DOF: $ 800 million in vaxx loans to fund more recalls


MANILA, Philippines — With a total of $ 800 million (about 41 billion pesos) in concessional loans from multilateral lenders expected to take effect this month, the government is ready to purchase additional COVID booster injections, a the Department of Finance (DOF) said on Friday (January 7).

Citing a recent report by Under Secretary of Finance Bayani Agabin to President Rodrigo Duterte, the DOF said the low-interest booster loans approved in December 2021 were all signed with creditors last month.

The Philippines borrowed $ 300 million from the Washington-based World Bank, plus $ 250 million each from the Manila-based Asian Development Bank (ADB) and the Asian Infrastructure Investment Bank (AIIB) based in Beijing, for the extra jabs that will be provided by the Department of Health (DOH) as part of this year’s national budget.

The 2022 budget of 5.0 trillion pesos provided for 45 billion pesos in unscheduled credits – which would come either from foreign borrowing or from excess income – to be spent on additional doses of the vaccine.

Finance Secretary Carlos Dominguez III, on behalf of the Philippine government, and World Bank Country Director for the Philippines, Ndiame Diop, signed the loan agreement on December 29 and 25, according to documents viewed by the Inquirer. .

Dominguez and AfDB Country Director in the Philippines Kelly Bird signed the ADB loan agreement on December 14, according to separate documents. The loan agreement with the AIIB was not yet publicly available.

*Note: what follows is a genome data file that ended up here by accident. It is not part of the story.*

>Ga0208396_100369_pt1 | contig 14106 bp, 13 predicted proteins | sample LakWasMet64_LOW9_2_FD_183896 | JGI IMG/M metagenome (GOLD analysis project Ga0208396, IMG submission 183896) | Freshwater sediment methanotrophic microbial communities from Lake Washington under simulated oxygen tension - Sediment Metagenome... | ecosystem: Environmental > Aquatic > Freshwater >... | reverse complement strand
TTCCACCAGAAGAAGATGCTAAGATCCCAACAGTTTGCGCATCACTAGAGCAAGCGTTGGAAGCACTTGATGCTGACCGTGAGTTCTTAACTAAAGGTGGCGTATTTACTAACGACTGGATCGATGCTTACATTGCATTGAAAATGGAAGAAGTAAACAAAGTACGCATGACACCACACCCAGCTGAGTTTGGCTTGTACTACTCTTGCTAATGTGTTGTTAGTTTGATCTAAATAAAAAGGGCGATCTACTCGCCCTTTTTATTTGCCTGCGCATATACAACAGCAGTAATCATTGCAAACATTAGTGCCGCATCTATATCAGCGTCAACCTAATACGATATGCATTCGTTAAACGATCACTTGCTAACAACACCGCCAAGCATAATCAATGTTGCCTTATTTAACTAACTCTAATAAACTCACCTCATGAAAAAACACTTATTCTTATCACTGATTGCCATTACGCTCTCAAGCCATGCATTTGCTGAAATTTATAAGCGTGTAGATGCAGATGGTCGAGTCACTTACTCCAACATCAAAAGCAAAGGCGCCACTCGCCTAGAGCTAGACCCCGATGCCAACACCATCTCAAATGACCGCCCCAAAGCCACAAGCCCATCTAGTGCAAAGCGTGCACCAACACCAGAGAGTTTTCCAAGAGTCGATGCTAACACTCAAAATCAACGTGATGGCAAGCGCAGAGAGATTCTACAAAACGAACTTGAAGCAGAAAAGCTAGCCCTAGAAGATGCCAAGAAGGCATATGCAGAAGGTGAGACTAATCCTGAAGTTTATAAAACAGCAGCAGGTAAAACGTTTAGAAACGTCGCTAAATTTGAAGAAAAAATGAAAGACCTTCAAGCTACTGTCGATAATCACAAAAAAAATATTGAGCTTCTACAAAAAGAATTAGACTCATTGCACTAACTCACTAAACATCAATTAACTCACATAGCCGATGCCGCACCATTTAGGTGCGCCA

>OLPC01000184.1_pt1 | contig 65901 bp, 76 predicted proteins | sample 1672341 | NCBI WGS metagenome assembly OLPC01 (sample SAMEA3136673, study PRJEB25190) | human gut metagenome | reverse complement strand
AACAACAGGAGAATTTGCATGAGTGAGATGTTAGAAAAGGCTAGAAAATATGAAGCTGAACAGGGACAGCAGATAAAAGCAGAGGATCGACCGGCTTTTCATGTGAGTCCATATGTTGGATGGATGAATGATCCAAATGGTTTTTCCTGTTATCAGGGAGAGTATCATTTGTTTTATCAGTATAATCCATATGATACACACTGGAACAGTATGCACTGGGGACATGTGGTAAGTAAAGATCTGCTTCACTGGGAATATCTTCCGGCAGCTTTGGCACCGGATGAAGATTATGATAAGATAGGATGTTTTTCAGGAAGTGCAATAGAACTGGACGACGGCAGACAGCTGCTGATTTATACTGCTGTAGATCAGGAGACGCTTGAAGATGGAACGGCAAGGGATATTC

Agabin told Duterte that while the DOF still awaited the opinion of the Department of Justice (DOJ) on the effective dates of the three new loans, “we expect everything to be effective by the end of January”.

“This will give us funds to purchase our COVID-19 booster injections,” Agabin told the president.

Multilateral lenders paid vaccine suppliers directly for DOH orders, which meant no money went through the government.

Dominguez said earlier that the DOF decided to borrow funds for vaccines from development banks in order to avoid abuse and corruption.

Since these lenders were aware of international vaccine prices, which the global pharmaceutical giants do not want to make public under the nondisclosure agreements they have signed with governments around the world, Dominguez had assured that he there was no premium on Philippine government purchases.

In total, the government borrowed a total of $ 2 billion or more than 100 billion pesos for the purchase of COVID vaccines, including $ 1.2 billion also obtained from the same three multilateral banks in March 2021.

In addition, Agabin told Duterte that the Customs Office (BOC), between March and the end of December 2021, expedited the authorization of a total of 210.4 million doses of the vaccine, which he said were ” more than enough to inoculate 100 percent of the country’s population with adults and children aged 12 to 17.


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